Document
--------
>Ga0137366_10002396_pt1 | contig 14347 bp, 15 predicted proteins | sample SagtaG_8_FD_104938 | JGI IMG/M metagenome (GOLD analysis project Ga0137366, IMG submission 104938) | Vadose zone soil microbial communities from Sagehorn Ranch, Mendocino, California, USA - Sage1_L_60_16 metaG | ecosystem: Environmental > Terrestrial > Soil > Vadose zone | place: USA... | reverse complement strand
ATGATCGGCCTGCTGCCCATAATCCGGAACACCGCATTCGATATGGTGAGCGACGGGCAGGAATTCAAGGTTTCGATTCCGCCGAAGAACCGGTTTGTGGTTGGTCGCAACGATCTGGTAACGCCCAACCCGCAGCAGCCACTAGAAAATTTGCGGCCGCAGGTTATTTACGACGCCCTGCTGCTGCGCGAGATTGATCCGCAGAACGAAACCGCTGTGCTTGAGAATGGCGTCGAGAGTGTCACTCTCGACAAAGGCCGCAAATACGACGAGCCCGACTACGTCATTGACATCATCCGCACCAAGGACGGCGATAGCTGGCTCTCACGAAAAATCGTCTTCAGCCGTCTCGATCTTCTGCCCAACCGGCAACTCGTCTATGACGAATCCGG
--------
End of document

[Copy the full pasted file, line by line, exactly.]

>Ga0137366_10002396_pt1 | contig 14347 bp, 15 predicted proteins | sample SagtaG_8_FD_104938 | JGI IMG/M metagenome (GOLD analysis project Ga0137366, IMG submission 104938) | Vadose zone soil microbial communities from Sagehorn Ranch, Mendocino, California, USA - Sage1_L_60_16 metaG | ecosystem: Environmental > Terrestrial > Soil > Vadose zone | place: USA... | reverse complement strand
ATGATCGGCCTGCTGCCCATAATCCGGAACACCGCATTCGATATGGTGAGCGACGGGCAGGAATTCAAGGTTTCGATTCCGCCGAAGAACCGGTTTGTGGTTGGTCGCAACGATCTGGTAACGCCCAACCCGCAGCAGCCACTAGAAAATTTGCGGCCGCAGGTTATTTACGACGCCCTGCTGCTGCGCGAGATTGATCCGCAGAACGAAACCGCTGTGCTTGAGAATGGCGTCGAGAGTGTCACTCTCGACAAAGGCCGCAAATACGACGAGCCCGACTACGTCATTGACATCATCCGCACCAAGGACGGCGATAGCTGGCTCTCACGAAAAATCGTCTTCAGCCGTCTCGATCTTCTGCCCAACCGGCAACTCGTCTATGACGAATCCGG